A laser is built on quantum mechanics to create a beam of photons with the same frequency and phase. Someone told me a free electron laser is a based on classical electrodynamics. Is that true?
is classical laser possible?
IMO, the question doesn't make sense. "Classical" and "quantum" are not different options for how a thing can work. They are different options for us to try to understand how it works. LASERs aren't "built on" quantum mechanics, but rather, quantum mechanics is an appropriate tool for understanding stimulated emission. A free electron laser isn't built on classical electrodynamics, but classical electrodynamics offers a sufficient explanation for why it emits light.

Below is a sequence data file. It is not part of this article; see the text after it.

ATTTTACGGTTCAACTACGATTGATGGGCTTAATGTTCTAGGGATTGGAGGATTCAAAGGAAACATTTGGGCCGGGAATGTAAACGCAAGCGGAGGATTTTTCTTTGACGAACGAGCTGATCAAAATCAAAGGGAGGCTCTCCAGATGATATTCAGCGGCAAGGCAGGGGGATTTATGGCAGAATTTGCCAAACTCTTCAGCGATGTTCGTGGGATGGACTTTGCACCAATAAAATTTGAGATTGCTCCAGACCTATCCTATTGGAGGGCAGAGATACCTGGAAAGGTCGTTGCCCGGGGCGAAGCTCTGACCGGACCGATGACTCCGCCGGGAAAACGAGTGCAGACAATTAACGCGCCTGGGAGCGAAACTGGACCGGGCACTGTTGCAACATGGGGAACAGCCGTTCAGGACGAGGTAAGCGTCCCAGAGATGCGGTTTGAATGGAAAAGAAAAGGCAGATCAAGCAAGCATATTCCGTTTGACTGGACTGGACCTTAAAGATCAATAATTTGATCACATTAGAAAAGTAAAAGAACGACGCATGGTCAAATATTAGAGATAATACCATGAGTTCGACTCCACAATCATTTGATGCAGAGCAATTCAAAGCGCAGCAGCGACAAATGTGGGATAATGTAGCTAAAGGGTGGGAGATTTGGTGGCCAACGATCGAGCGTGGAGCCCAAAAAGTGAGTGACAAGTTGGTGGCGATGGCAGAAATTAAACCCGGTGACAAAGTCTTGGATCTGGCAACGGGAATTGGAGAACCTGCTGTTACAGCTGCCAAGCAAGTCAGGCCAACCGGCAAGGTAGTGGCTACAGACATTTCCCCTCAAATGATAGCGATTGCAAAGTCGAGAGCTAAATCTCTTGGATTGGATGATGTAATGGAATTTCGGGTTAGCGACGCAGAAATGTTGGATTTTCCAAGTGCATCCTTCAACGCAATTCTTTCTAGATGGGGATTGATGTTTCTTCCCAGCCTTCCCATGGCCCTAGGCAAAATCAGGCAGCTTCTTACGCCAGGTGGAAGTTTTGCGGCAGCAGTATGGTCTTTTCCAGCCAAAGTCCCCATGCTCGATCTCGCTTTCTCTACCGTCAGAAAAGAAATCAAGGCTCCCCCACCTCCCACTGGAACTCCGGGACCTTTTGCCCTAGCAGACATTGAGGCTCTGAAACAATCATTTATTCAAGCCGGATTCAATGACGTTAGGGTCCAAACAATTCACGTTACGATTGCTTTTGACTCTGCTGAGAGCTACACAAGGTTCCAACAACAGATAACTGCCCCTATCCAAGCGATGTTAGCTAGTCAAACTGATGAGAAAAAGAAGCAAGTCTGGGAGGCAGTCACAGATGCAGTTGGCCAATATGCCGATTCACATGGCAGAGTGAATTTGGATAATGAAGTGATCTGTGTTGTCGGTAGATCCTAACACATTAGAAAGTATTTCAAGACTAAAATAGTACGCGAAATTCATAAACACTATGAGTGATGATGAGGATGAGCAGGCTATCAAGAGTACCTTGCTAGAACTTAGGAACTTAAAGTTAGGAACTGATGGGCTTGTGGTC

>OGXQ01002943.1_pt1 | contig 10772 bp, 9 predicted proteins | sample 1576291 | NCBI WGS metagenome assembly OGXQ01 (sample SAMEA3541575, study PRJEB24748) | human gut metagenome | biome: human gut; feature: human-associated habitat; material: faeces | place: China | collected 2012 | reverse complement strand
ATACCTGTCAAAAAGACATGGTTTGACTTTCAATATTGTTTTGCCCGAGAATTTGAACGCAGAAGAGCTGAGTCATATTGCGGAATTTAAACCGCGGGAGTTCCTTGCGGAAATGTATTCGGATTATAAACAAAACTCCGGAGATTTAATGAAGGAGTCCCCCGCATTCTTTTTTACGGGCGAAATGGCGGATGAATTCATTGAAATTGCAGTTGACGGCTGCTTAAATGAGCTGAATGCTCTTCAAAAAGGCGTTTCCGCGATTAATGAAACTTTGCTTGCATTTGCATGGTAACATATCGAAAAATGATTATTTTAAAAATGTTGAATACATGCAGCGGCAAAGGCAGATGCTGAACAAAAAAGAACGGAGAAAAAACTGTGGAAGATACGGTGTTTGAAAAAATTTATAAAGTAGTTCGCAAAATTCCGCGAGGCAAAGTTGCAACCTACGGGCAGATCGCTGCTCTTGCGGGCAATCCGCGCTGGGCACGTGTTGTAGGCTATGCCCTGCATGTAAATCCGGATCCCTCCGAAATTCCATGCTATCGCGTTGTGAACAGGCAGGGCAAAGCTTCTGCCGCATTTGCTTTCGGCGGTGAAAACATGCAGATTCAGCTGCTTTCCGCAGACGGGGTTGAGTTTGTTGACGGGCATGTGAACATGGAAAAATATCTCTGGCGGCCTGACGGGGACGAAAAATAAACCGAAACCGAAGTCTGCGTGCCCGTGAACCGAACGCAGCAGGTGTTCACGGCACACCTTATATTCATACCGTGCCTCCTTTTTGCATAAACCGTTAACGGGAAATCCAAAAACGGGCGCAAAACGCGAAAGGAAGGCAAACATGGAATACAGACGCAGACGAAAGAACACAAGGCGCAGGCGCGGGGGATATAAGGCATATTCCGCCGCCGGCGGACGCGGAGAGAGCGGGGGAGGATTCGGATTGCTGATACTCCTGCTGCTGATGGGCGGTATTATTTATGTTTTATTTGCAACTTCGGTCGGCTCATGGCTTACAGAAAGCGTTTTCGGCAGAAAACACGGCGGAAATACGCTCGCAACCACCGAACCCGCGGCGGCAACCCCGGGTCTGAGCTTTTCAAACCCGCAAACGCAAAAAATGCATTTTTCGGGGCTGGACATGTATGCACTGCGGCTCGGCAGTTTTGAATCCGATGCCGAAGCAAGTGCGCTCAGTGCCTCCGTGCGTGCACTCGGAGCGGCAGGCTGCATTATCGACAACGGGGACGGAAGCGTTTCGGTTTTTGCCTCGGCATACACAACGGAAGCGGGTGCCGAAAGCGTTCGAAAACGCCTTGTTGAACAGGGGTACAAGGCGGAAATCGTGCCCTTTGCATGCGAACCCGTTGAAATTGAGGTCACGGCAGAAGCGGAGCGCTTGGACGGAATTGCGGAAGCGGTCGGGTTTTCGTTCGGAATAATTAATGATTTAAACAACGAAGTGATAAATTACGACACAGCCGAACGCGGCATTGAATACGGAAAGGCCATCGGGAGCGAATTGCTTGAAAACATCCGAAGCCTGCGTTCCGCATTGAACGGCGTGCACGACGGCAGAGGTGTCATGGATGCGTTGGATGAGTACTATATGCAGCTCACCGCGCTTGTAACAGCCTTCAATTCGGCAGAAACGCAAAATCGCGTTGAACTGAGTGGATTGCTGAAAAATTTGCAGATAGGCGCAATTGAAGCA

The crux of regular laser’s working principle is the population inversion of the lasing medium. This is a quantum property arising due to the discreteness of energy levels.
But when you have a free electron, quantum mechanically the energy spectrum is now continuous. So the electron no longer has to jump discretely and continuous change in the energy (parametrised by $\vec k$) is possible. Since the wavefunction can now readily expressed as a plane wave, the classical treatment of an oscillating charge with harmonic time dependence gives the same result.
In the Wikipedia article
In most cases, the theory of classical electromagnetism adequately accounts for the behavior of free electron lasers. For sufficiently short wavelengths, quantum effects of electron recoil and shot noise may have to be considered.